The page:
No Matter What Happens –

It Looks Good for Silver

According to everything I know and read, almost regardless of what happens in the future, it seems destined to cause the price of silver to rise sharply. Sound farfetched? Then please hear me out.

Let’s take the stock market. Let’s say stocks continue to rise and many more trillions of dollars of worth of valuation are added to the equity markets. How could that be bad for silver which just needs the tiniest fraction of the gain in stock market worth to overpower available silver supplies? And if a rising stock market is accompanied by increased world economic production and growth, tons more silver will be industrially consumed. What if the stock market suddenly tanks – isn’t silver a go-to safe haven asset in times of market chaos?

The same goes for any asset class, be it stocks, bonds, real estate or crypto currencies. If all rise sharply from here, some small portion of the increased wealth created is bound to find its way into the few available assets remaining, which includes silver. After all, one of the cornerstones of sound investing is prudent diversification and it’s reasonable to assume should great wealth occur in certain asset classes, a good number of those made wealthy will seek to spread their wealth to other assets, including silver. And the reverse is also true – any great decline or dislocation in any major asset class could easily cause enough people to panic and move into safe havens and silver (along with gold) has been fulfilling that role for thousands of years.

In thinking about why silver has become an investment asset that just about can’t lose in the coming years, it occurs to me that there is a very simple explanation. At no point in history has silver ever been such a small and overlooked component of the investment world as it is currently. It’s simply a combination of a few things – massively valued broad markets combined with an extremely low price in silver along with a very small amount of physical silver available for purchase. This sets up a certain collision of sorts because there is way too much potential investment buying power existing in the world against way too little physical silver available to be bought. Again, should the major markets be massively overvalued and crash at some point, enough of the fleeing funds will find their way into silver.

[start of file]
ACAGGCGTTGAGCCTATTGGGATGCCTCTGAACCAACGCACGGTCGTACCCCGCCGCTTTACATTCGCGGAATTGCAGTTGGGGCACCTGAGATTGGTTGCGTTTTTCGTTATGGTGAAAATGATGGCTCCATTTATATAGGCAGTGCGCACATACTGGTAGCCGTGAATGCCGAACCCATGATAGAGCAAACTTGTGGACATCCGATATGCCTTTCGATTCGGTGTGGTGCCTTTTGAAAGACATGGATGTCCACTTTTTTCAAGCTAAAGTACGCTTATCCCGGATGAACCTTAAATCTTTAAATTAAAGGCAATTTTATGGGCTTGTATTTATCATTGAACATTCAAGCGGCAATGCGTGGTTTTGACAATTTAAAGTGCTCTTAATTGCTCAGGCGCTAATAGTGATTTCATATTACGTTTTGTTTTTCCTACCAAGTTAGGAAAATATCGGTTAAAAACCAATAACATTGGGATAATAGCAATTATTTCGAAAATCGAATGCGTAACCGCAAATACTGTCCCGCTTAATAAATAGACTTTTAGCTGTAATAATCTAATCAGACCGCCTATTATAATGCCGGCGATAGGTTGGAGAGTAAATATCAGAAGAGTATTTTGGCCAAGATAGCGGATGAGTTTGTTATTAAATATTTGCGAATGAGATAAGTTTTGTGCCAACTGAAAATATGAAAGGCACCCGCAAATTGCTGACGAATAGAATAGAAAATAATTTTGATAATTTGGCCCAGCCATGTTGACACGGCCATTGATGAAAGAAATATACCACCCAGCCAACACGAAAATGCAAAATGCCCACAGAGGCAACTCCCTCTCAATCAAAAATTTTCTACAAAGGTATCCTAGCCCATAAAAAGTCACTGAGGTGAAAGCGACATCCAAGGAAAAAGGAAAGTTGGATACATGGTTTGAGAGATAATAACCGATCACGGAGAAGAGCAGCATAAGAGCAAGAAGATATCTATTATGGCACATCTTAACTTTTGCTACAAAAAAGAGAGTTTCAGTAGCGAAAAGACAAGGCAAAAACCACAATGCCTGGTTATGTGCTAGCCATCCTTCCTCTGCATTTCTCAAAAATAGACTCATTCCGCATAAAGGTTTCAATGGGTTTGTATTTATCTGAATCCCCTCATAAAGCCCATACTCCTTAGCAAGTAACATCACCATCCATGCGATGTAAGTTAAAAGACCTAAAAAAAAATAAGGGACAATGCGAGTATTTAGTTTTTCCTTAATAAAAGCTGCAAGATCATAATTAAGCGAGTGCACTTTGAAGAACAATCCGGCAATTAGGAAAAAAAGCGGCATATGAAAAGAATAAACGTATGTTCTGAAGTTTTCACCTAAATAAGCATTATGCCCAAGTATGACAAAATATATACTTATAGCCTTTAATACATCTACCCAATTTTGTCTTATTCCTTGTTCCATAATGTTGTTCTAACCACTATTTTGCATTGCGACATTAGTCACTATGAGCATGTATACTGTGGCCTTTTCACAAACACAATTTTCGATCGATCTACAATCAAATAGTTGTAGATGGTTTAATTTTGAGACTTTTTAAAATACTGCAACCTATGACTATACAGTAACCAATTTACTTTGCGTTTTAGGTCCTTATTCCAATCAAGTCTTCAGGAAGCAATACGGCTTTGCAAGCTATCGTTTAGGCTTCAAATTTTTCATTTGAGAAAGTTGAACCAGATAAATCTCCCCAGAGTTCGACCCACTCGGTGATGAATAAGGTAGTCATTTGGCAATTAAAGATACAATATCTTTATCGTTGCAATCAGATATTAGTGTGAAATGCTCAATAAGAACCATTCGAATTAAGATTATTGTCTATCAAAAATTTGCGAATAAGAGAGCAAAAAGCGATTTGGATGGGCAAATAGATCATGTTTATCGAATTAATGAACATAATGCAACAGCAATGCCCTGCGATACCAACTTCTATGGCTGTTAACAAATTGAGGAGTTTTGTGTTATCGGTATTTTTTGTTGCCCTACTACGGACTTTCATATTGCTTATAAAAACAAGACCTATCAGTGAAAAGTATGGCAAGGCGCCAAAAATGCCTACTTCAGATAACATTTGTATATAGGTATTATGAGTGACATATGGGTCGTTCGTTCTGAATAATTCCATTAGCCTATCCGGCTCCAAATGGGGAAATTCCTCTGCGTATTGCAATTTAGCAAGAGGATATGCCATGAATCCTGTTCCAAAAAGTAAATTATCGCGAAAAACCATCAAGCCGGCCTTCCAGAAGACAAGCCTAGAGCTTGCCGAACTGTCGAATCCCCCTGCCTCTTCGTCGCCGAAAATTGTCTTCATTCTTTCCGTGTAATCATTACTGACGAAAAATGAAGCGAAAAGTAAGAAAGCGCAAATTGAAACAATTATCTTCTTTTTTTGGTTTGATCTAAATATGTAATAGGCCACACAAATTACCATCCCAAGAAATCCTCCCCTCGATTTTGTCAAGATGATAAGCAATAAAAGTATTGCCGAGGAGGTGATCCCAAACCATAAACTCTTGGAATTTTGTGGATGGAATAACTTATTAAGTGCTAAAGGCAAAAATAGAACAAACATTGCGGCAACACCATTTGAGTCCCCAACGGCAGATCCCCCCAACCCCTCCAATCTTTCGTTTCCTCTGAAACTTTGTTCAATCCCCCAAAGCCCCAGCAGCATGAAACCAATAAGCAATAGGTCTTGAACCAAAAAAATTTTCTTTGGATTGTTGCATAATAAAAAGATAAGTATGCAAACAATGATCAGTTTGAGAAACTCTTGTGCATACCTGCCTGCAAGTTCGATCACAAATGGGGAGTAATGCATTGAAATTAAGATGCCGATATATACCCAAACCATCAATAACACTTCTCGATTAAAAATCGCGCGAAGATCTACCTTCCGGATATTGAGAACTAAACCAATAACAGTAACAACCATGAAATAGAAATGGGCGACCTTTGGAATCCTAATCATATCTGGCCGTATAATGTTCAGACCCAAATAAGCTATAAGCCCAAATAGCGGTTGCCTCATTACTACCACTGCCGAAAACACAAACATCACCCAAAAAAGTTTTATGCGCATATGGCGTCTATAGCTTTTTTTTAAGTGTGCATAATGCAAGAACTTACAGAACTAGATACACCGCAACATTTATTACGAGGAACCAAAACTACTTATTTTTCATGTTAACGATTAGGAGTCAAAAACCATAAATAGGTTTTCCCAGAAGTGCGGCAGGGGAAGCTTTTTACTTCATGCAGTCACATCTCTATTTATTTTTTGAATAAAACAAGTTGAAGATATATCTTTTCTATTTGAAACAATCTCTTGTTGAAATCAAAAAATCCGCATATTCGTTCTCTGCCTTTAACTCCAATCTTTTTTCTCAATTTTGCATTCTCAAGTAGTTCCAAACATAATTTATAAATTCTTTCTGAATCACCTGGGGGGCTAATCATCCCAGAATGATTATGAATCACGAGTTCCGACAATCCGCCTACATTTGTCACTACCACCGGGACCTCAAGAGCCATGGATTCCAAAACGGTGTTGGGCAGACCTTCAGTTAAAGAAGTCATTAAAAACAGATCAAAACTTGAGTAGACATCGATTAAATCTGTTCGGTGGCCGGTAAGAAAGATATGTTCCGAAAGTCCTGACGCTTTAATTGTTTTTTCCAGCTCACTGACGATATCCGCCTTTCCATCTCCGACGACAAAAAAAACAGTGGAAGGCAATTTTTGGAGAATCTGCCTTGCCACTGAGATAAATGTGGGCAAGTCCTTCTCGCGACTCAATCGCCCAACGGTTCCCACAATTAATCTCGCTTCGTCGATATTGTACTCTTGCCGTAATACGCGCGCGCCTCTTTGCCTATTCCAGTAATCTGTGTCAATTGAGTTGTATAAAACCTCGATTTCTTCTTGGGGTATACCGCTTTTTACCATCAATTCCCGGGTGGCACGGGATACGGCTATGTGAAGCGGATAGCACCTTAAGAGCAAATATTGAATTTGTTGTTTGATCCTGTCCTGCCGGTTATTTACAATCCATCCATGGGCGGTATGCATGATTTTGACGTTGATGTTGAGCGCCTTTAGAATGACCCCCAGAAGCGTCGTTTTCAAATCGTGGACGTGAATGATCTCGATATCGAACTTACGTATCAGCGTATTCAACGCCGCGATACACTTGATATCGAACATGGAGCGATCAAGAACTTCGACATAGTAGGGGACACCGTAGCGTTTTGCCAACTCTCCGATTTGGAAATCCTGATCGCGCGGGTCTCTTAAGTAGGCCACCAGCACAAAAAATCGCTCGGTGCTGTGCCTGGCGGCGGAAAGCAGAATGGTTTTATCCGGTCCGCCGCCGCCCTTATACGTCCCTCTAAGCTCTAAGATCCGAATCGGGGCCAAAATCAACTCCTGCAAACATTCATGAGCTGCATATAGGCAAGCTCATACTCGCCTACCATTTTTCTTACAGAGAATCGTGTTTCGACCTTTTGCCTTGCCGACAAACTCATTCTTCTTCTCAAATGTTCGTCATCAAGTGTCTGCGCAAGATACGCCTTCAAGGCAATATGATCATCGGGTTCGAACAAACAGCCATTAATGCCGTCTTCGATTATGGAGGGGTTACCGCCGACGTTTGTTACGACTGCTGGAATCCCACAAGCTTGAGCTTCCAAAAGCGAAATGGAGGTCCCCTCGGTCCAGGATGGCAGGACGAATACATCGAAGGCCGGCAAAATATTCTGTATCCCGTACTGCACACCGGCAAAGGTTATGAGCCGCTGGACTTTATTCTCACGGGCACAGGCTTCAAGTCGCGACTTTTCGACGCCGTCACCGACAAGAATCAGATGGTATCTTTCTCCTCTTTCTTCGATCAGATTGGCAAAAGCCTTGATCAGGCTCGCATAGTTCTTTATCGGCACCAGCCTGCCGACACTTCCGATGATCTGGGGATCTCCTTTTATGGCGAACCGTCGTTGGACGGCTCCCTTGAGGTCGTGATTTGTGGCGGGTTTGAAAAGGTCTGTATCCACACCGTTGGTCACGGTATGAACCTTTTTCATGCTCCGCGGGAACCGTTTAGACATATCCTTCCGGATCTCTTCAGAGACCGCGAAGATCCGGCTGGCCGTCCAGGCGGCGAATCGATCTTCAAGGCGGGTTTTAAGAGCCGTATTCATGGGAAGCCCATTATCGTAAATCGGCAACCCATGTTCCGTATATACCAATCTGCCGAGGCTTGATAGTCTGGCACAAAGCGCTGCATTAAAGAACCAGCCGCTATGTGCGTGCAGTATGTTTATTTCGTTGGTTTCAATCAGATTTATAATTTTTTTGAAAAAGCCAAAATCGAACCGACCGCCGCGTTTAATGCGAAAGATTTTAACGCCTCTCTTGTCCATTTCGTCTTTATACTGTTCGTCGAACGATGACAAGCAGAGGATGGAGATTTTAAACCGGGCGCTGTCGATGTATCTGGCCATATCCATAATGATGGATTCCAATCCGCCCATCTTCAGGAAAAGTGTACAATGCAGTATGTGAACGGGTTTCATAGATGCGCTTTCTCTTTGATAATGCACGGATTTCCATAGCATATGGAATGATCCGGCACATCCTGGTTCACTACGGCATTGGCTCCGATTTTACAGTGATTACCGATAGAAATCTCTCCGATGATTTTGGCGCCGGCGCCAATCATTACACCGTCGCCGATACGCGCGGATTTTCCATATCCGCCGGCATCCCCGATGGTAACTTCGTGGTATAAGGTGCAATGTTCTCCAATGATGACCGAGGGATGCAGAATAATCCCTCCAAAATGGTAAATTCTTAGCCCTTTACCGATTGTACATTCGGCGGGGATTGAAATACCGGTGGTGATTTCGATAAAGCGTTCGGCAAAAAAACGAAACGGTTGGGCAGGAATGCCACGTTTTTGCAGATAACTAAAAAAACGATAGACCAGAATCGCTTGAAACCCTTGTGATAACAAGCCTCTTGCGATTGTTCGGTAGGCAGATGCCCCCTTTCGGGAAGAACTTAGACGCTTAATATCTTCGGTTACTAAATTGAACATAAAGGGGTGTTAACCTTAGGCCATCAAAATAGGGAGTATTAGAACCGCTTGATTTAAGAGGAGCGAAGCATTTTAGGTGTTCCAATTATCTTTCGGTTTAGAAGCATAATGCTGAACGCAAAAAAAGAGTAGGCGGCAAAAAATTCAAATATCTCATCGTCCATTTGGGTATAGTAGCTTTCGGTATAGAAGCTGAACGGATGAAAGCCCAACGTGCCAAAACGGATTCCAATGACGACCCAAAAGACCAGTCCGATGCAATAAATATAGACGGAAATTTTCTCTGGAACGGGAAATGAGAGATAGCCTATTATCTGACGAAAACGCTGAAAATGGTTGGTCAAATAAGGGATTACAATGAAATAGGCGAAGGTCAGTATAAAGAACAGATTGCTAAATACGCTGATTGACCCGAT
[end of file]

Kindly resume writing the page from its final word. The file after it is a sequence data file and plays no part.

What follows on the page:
Figuring out how much silver exists for purchase is fairly straightforward – some portion of what exists that its owners are willing to sell at some price, plus newly produced metal. The problem is there isn’t much physical investment silver in existence to start with, say one or two billion ounces, worth no more than $30 billion or so, and we know only a portion of that will be available for sale. As for newly produced silver, because 90% of all newly mined silver is consumed in industrial and jewelry and other fabrication demands, only a very small amount, say a couple of billion dollars’ worth is available to investors each year. Billions may sound like a lot until you realize there are many, many trillions of dollars in buying power lurking in the background.

It comes down to whether the price of silver is too low, which is my basic premise. As you know, I claim the price of silver is so low because it has been manipulated lower by COMEX paper trading. But let’s leave that aside for a moment. Here’s something I’ve never seen in the more than 30 years I have closely studied the metal that you can check out for yourself. I can’t find a negative article about silver, that is, an article or report that doesn’t predict a sharply higher future price for silver. It’s not something I’ve ever witnessed. Even those who are dyed-in-the-wool manipulation deniers (of which there are still a few) are to a man, all predicting higher silver prices. I can’t imagine how they might rationalize how silver got so cheap in the absence of a manipulation, but that’s beside the point. Unless I’m missing something very basic, the next big move in silver will be higher.